Metacognitive beliefs and processes have been found to perpetuate anxiety and depression in youth and adults. However, the presence of metacognitive beliefs in children with autism spectrum disorder is somewhat unclear and has received limited research attention to date. The purpose of this paper is to explore metacognitive beliefs in children with autism and associations with anxiety and depression.
In total, 23 high functioning participants (17 male and 6 female) between the ages of 8 and 12 ( M=10.38) diagnosed on the autism spectrum completed the study. Participants completed the Revised Children’s Scale of Anxiety and Depression and the Metacognitions Questionnaire for Children.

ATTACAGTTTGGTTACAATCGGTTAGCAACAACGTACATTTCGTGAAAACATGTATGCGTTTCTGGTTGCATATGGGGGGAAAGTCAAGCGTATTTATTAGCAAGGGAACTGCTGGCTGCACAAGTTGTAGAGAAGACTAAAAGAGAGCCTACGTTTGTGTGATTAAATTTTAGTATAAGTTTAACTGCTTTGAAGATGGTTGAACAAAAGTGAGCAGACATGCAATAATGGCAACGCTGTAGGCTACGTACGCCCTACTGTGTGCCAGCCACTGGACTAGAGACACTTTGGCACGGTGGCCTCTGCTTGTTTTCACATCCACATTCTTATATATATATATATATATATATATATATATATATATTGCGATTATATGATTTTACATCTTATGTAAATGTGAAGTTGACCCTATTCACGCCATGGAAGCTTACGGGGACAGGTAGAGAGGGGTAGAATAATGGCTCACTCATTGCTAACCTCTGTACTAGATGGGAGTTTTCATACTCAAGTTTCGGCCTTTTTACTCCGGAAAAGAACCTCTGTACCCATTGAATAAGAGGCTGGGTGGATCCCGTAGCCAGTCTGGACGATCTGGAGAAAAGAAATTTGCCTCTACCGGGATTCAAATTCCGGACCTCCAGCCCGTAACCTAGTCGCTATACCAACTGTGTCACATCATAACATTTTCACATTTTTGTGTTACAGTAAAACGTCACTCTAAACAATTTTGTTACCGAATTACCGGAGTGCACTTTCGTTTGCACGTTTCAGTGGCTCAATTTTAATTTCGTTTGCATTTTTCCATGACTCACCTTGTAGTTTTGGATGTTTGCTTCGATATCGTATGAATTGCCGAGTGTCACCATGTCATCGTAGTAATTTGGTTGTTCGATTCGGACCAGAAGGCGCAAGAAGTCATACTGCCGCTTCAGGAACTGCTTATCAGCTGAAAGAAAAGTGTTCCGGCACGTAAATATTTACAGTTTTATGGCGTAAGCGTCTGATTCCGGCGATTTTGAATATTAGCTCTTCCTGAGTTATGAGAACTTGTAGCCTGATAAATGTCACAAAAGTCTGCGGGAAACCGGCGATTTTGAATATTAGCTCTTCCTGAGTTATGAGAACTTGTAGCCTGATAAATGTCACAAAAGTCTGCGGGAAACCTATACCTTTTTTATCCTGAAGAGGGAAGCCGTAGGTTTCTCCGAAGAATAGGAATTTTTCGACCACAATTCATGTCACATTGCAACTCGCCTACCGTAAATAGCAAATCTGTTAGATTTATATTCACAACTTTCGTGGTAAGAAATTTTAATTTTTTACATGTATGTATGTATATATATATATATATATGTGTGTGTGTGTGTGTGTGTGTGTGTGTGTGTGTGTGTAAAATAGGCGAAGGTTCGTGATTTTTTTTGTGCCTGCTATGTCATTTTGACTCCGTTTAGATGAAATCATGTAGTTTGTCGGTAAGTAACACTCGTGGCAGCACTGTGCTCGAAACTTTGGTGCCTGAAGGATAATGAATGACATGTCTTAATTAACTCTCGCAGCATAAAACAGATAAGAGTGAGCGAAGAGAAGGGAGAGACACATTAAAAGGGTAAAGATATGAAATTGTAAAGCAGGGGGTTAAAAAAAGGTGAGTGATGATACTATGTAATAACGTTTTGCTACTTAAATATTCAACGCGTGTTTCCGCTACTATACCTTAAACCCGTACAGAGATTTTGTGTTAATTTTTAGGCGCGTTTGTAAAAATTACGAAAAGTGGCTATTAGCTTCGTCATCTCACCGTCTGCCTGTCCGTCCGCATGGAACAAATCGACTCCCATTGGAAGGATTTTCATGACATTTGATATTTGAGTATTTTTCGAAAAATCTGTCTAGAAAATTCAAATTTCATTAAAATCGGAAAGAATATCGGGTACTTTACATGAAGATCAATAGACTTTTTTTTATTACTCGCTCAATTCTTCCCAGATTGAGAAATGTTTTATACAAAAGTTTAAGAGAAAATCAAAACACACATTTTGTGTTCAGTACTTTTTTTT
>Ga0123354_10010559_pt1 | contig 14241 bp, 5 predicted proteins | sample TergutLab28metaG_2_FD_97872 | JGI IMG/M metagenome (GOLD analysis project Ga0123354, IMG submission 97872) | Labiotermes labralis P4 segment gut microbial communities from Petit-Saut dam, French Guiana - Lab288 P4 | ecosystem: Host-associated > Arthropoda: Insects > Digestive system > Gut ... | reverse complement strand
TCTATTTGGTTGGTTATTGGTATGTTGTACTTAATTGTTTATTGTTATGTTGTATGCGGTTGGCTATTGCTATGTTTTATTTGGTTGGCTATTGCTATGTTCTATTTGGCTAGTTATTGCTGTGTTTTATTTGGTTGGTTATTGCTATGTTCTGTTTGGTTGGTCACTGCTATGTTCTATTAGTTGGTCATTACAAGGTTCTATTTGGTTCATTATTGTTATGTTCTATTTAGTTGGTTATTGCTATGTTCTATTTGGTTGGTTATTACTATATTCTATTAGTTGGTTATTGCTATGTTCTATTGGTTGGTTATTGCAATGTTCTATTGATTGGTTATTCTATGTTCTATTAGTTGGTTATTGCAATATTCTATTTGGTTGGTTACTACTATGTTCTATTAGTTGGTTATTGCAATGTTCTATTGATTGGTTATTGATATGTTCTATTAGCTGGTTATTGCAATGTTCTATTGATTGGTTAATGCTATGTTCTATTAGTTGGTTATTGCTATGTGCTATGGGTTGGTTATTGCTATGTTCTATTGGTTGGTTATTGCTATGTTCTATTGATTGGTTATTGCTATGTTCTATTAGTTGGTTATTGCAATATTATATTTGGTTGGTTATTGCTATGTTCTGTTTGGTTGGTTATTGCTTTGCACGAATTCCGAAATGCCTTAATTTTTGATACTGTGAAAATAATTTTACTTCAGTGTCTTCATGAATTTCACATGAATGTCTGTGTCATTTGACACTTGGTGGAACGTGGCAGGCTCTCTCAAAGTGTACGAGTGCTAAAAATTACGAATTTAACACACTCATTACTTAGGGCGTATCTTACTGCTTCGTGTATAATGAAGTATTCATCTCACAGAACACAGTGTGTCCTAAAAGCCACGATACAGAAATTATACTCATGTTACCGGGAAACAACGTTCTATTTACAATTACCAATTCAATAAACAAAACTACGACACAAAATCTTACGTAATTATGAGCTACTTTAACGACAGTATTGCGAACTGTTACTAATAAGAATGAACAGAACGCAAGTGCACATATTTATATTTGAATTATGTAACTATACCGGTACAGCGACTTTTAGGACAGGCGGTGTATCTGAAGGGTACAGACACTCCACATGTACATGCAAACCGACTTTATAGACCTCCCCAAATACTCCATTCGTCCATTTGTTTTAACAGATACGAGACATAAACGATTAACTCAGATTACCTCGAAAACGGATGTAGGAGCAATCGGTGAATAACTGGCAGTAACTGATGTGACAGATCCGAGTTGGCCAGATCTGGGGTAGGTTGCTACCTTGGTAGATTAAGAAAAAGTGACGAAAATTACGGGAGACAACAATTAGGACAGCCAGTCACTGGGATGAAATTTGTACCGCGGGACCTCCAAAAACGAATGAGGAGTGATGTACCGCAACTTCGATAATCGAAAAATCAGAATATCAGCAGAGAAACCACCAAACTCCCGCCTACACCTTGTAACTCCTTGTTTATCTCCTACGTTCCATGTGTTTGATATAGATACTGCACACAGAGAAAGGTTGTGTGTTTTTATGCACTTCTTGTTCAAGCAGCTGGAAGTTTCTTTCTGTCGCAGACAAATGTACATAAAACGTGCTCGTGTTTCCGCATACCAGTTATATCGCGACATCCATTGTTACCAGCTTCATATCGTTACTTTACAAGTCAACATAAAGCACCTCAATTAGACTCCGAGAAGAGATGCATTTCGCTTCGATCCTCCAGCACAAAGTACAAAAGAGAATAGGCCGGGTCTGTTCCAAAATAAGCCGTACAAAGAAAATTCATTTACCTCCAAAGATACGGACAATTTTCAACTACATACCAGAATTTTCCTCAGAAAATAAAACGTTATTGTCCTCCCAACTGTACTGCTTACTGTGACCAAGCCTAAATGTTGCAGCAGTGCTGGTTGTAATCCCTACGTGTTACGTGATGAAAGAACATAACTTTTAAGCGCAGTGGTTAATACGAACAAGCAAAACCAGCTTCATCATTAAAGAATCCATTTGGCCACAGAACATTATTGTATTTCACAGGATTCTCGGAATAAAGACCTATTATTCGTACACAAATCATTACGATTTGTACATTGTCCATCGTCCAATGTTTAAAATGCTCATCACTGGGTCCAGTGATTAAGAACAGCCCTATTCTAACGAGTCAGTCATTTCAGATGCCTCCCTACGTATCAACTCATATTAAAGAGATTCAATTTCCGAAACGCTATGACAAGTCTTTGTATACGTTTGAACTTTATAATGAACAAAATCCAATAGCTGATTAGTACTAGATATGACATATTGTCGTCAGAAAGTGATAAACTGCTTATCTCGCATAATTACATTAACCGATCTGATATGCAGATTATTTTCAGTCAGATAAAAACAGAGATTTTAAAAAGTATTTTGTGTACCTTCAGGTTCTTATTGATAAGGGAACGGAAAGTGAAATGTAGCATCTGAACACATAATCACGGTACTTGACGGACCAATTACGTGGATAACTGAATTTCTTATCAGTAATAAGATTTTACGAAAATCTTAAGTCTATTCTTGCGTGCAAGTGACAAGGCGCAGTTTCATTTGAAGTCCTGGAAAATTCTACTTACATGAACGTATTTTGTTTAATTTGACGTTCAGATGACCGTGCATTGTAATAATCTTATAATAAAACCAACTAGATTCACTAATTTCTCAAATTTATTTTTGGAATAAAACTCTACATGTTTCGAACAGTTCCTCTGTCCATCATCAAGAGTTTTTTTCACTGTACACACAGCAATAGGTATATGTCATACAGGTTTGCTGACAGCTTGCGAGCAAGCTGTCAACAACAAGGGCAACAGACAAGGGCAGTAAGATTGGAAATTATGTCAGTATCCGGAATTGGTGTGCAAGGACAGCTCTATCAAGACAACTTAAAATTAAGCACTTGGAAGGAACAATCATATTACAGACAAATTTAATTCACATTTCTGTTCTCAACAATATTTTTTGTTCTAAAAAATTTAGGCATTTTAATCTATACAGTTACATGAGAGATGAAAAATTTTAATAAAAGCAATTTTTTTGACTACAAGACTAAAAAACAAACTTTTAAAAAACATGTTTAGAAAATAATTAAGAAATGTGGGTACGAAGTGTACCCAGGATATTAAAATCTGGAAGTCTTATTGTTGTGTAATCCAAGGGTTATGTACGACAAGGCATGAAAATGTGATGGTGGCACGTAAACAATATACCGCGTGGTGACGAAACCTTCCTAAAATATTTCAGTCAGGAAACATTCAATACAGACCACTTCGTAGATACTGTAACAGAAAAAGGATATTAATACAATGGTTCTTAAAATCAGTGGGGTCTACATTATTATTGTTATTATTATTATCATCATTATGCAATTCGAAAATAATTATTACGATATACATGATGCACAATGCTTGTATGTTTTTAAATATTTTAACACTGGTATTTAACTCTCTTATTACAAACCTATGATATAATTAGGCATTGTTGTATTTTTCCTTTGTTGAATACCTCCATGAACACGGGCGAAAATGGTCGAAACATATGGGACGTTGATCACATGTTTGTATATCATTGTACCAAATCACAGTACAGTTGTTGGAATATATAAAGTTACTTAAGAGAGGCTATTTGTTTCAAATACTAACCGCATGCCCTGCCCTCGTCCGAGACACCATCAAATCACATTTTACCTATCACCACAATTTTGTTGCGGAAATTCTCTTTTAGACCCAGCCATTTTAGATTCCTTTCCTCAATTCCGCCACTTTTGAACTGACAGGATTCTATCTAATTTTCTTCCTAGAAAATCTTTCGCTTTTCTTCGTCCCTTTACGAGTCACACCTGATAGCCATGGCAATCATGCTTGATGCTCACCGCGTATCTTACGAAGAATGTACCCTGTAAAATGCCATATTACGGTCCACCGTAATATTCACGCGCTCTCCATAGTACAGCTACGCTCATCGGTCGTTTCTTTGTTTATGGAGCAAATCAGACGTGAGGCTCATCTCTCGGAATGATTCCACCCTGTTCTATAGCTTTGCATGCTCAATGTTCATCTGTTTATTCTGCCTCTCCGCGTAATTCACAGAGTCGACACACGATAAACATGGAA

Correlation analyses revealed that positive and negative metacognitive beliefs were found, as hypothesised, to be prevalent in this sample.